> Comments are supposed to add to understanding of the code.  A closing brace on
    > an 'if' followed by an 'else' already informs the maintainer that you are at
    > the end of an 'if' and starting an 'else'.
    >
    > >                            else
    > >                                 {

    >
    > >                            System.out.println("<- You select to termination of program ->");
    > >                            System.exit(0);
    > >                                  }

    >
    > > is that what you envisage about....

    >
    > > now i [sic] m not able to exit from any key input but on pressing numeric
    > > key. Sir Should I again convert this into String to exit from the
    > > menu.

    >
    > Back to your main question:
    >
    > Provide a short, self-contained compilable example (SSCCE) as instructed at
    > <http://sscce.org/>
    > and we will find the part of the code that you have not shown here that is the
    > source of your trouble - or perhaps you'll find it for yourself as you
    > construct the example.
    >
    > I suspect that you are still using the 'Scanner#nextInt()' method and that is
    > the problem, but I don't know.
    >
    > --
    > Lew


    Respected Sir, thanks for your suggestion to go through http://sscce.org/
    i have got the concept of sscce.

    Sir, i want to tell you that i am accessing this Usenet group from
    google group service... so i could not able to guess the out look of
    my given code snippet at usenet group platform.

    I would like to draw your attention the word [sic] that you mostly use
    before each 'i' in quoted words. I still don't know the meaning of
    [sic] as I m possibly not the countryman of your place, however, your
    each useful advise I would like to follow to remove objections and
    errors to learn the concepts effectively. This is the thing that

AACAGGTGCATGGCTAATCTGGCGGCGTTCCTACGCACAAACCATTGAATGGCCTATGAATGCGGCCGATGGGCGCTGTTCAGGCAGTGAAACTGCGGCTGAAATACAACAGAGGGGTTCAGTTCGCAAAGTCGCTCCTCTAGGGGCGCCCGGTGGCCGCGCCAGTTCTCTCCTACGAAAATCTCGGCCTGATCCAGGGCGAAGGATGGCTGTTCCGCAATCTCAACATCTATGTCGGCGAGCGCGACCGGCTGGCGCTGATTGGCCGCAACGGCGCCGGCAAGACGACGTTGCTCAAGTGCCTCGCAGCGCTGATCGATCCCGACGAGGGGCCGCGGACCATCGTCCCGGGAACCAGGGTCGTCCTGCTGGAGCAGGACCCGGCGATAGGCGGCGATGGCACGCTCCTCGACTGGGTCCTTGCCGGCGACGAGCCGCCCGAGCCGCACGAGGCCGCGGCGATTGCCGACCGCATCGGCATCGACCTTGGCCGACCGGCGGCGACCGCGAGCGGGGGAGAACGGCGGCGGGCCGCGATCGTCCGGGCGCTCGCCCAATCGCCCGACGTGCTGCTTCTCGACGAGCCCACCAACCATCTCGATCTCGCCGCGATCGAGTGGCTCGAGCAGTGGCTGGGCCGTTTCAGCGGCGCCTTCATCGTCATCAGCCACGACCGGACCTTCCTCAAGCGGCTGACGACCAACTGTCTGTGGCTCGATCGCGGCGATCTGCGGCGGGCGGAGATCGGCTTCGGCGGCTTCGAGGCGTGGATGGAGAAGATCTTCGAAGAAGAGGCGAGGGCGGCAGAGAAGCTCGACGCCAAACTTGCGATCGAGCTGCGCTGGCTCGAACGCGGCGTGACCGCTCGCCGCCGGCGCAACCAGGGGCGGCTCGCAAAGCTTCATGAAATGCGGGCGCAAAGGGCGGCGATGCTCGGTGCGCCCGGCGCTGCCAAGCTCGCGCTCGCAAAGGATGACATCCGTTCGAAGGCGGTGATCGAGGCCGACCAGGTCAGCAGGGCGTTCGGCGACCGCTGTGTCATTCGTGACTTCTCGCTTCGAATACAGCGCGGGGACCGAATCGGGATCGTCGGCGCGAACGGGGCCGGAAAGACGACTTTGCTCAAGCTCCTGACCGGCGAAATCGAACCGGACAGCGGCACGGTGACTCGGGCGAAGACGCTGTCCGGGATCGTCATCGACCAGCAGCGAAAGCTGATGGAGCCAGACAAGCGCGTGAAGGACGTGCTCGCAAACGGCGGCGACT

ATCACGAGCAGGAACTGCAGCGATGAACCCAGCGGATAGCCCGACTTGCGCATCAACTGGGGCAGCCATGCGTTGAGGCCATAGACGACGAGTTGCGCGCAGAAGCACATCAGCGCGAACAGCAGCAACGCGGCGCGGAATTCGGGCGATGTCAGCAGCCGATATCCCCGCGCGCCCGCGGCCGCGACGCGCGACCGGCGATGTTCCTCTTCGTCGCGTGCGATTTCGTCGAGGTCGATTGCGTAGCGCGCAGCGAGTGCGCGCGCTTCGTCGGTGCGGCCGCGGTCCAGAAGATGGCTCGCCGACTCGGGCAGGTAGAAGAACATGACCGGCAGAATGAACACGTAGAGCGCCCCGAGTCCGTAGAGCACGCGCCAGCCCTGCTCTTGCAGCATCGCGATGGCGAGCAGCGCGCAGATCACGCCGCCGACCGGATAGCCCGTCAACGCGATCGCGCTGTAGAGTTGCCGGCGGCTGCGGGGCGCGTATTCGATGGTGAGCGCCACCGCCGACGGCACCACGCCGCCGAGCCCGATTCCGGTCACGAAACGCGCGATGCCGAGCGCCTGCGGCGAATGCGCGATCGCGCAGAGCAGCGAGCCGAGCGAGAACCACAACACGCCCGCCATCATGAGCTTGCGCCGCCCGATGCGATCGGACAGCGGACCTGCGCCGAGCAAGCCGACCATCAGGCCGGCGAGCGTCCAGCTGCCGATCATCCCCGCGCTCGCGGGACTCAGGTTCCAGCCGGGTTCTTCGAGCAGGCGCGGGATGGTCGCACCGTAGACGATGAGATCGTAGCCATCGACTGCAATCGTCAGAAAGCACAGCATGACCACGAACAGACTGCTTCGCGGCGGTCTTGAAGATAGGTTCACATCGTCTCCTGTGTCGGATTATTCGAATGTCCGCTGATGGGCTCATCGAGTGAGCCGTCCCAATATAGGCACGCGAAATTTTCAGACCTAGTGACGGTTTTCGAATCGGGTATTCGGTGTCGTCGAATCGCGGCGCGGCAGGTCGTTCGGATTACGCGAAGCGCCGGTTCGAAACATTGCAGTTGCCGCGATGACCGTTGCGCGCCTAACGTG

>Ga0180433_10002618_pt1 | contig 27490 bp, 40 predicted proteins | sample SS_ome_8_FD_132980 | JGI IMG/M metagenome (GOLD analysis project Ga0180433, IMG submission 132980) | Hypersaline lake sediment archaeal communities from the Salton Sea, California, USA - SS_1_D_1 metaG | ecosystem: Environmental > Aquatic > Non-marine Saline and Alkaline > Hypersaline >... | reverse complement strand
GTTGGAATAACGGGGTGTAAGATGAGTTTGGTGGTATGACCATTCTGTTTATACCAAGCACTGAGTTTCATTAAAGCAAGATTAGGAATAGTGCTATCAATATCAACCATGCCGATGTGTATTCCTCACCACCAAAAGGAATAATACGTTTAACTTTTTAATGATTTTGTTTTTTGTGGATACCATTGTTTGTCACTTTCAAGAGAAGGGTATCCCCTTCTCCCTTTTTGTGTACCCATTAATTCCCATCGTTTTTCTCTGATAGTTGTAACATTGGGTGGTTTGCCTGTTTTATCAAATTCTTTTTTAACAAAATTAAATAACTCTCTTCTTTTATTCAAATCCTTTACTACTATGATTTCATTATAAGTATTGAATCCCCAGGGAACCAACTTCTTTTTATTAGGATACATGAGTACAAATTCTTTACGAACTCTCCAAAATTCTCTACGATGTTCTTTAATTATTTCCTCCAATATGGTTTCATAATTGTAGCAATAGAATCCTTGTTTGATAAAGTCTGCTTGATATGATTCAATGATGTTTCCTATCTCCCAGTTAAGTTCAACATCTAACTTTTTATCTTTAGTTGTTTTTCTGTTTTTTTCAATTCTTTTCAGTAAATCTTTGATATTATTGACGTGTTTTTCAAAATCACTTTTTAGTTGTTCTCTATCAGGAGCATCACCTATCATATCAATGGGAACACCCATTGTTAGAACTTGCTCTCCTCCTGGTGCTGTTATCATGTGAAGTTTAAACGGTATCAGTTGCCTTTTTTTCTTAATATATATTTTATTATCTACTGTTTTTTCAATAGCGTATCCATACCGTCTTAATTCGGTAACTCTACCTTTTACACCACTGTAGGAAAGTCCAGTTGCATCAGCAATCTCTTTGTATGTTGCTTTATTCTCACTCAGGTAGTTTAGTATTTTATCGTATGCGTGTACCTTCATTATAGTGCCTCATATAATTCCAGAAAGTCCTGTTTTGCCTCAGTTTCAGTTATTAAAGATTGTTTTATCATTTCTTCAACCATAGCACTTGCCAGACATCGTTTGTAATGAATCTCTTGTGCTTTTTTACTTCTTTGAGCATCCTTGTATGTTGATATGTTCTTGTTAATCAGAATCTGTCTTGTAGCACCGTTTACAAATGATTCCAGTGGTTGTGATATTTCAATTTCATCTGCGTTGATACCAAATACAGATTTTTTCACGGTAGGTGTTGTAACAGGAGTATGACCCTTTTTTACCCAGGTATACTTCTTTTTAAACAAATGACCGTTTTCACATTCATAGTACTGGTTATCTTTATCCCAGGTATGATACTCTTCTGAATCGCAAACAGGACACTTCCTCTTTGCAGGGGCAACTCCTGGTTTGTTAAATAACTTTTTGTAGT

matters to me and all other things come on second priority so please
    avoid those words which are of no business, here.

    About the erroneous code, i have solved the problem using hasNextInt()
    and nextInt().
    I also want to know why you are not in favour to use Scanner#nextInt()
    method.

    -Niks
     
    beginner_in->, May 16, 2010
    #5
  6. beginner_in->

    Lew Guest

    beginner_in-> wrote:
    > Sir, i want to tell you that i am accessing this Usenet group from
    > google group service... so i could not able to guess the out look of
    > my given code snippet at usenet group platform.


    Spaces are spaces. Google Groups has no relevance; you know how many spaces
    you're typing.

    > I would like to draw your attention the word [sic] that you mostly use


    "sic" means that the person quoting the passage (me) has not changed the
    quoted content, so therefore the error in spelling is in the original, not a
    transcription error. The word "I", first person singular pronoun, in English
    is always capitalized.

    > before [actually, after] each 'i' in quoted words. I still don't know the meaning of
    > [sic] as I m possibly not the countryman of your place, however, your


    The meaning is available from any standard dictionary.

    > each useful advise I would like to follow to remove objections and
    > errors to learn the concepts effectively. This is the thing that
    > matters to me and all other things come on second priority so please
    > avoid those words which are of no business, here.


    This is a free discussion forum. A professinal ought to be able to get the
    case right of fundamental words like "I" or "Java". This helps one get used
    to the case-sensitive nature of Java. No one faults a person for not having
    English as a first language, but names and such are not dependent on the
    language one learned first, and spelling "I" correctly is such a simple matter
    that there's really no excuse for getting it wrong.

    > About the erroneous code, i have solved the problem using hasNextInt()
    > and nextInt().
    > I also want to know why you are not in favour to use Scanner#nextInt()
    > method.


    Alan explained that in his post, as you may recall.

    --
    Lew
     
    Lew, May 16, 2010
    #6